Who We Are

Center for the Promotion of Mental Health in Juvenile Justice

Who We Are

Katherine Elkington, Ph.D.

Katherine Elkington, PhD

Center Director of Clinical Research
Associate Professor of Clinical Psychology (in Psychiatry)

Dr. Elkington, center co-director, received her PhD in clinical psychology from Northwestern University and completed her postdoctorate education at Columbia University, studying sexual risk and HIV prevention. Her research has focused on examining multi-systemic correlates and prevalence of HIV risk behavior, psychiatric and substance use disorders, and understanding service access and developing HIV/STI prevention interventions for high-risk adolescents, including youth involved in the juvenile justice system. She has collaborated with other key stakeholders in the development and testing of interventions to reduce sexual risk, promote health, and increase access to psychiatric and substance use services. In addition to her work with the Center for the Promotion of Mental Health in Juvenile Justice, Dr. Elkington holds several positions at Columbia University Medical Center. She is a research scientist and training director for the T32 Postdoctoral Fellowship at the HIV Center for Clinical and Behavioral Studies, within the Division of Gender, Sexuality, and Health. She is also an investigator with the HIV Center's Intervention Science Core. Dr. Elkington has received numerous honors and awards, including the New York State Office of Mental Health Policy Scholars Award, the HIV Center for Clinical and Behavioral Studies Publication Award, and the Pisetsky Young Investigator Award, and has co-authored over 30 publications. She is currently PI of several research studies through NIMH and NIDA. 

See a complete list of  Dr. Elkington’s publications here.

Gail Wasserman
Center Co-Director

Dr. Wasserman has been investigating the psychopathology of child and adolescent conduct problems for over 30 years. Since 1998, she has served as the Director for Columbia University’s Center for the Promotion of Mental Health in Juvenile Justice. The center’s collaborations with juvenile justice and other state and county agencies have systematically documented the range, severity and correlates of substance use and mental health problems in youths in contact with the juvenile justice system. Under her direction, our team developed and piloted a systems-level SAMHSA-supported multilayered intervention (Project Connect) aimed at enhancing identification of suicide risk and correlated mental health and substance use concerns in probation settings, and increasing probation officer linkage practices to more effectively connect juvenile probationers to community providers. She was most recently PI for a NIDA-funded collaborative (JJ-TRIALS) investigating the impact of a cross-system intervention on service utilization for juvenile probationers with substance use and co-occurring disorders, and examining the roles and factors that enhance or impede program uptake and service use.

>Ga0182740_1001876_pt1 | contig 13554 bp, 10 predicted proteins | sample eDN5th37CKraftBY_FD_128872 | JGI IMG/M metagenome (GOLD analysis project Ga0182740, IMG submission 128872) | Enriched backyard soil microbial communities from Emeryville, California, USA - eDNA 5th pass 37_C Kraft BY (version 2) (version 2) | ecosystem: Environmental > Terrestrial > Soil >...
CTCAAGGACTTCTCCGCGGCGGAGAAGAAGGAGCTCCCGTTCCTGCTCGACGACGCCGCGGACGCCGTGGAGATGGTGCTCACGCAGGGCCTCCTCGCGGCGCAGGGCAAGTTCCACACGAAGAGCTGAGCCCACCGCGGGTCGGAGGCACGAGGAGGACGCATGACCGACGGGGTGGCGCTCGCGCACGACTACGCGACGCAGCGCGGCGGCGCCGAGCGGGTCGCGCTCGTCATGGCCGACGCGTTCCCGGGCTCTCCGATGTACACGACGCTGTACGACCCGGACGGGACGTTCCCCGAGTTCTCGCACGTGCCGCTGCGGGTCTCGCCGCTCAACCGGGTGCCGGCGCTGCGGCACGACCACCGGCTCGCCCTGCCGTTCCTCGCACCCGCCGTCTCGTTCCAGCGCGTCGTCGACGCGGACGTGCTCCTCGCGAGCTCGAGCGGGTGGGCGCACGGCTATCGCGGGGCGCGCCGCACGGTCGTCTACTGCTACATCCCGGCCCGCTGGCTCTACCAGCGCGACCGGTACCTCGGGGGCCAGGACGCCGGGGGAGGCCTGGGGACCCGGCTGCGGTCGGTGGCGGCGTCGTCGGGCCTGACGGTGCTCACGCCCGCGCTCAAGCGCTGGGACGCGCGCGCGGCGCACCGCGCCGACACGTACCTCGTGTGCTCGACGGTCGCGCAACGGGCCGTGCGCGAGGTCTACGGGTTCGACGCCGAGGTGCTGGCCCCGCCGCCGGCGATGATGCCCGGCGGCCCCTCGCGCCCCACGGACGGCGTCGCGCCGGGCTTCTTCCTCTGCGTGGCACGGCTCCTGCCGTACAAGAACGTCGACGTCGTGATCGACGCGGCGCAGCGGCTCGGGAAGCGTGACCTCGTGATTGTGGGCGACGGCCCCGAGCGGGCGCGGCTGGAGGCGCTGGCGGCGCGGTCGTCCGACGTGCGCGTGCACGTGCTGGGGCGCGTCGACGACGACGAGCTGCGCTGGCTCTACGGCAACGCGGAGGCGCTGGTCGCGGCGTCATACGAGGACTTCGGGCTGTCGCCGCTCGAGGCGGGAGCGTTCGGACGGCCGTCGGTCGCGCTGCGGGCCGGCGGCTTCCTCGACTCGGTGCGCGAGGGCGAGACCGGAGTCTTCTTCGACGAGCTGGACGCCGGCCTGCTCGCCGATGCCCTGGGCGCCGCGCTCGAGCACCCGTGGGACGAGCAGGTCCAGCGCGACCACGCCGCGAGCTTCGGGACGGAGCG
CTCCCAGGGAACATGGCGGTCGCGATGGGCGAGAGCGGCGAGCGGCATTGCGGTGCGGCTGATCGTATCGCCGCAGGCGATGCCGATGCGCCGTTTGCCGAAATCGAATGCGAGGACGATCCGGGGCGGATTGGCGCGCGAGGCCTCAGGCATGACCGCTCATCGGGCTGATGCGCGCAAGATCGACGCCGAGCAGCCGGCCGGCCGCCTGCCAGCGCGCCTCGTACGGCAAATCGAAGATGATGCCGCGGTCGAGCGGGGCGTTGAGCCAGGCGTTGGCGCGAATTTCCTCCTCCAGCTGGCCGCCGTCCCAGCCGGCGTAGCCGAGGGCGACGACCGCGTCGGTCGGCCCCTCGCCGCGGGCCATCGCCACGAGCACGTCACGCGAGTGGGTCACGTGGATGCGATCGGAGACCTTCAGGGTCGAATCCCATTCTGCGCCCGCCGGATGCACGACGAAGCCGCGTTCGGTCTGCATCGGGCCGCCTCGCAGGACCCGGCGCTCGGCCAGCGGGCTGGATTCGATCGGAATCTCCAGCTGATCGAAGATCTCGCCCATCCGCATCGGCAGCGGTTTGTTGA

See a complete list of Dr. Wasserman’s publications here.

Larkin McReynolds, Ph.D.
Center Research Director
Assistant Professor of Psychiatry
Assistant Professor, Epidemiology & Behavioral Health Services and Policy Research

Dr. McReynolds received her MPH from the University of Texas Health Science Center-Houston (Health Promotion/Health Education) and her PhD from Columba University’s Mailman School of Public Health. She has extensive experience in intervention evaluation methods, and collecting and working with service utilization data. Dr. McReynolds has carried out investigations examining the relation between psychiatric disorder and juvenile recidivism, gender differences in psychiatric risk factors for delinquency, non-suicidal self-injury, and the development of audio computer assisted self-interview assessments. She has co-authored over 30 publications on the epidemiology of mental health in juvenile justice settings, coordinated data collection efforts from over 88 sites, and conducted analyses relying on advanced level modeling of youth outcomes, including mental health service use. Her experience managing data collected from multisite studies and supervising a team responsible for training and technical assistance has contributed to the center’s accumulation of a rich data archive of close to 10,000 justice-involved youths’ diagnostic, demographic, and offense information.

See a complete list of Dr. McReynold’s publications here

Margaret Ryan, MPH

Project Manager

Maggie Ryan received her MPH from the University at Albany School of Public Health, with a special focus on epidemiology and mental health. She now joins NYSPI after serving as a fellow with CDC-NIOSH, where she worked on research related to occupational health and safety. Maggie is the current Project Manager for e-Connect and JCOIN.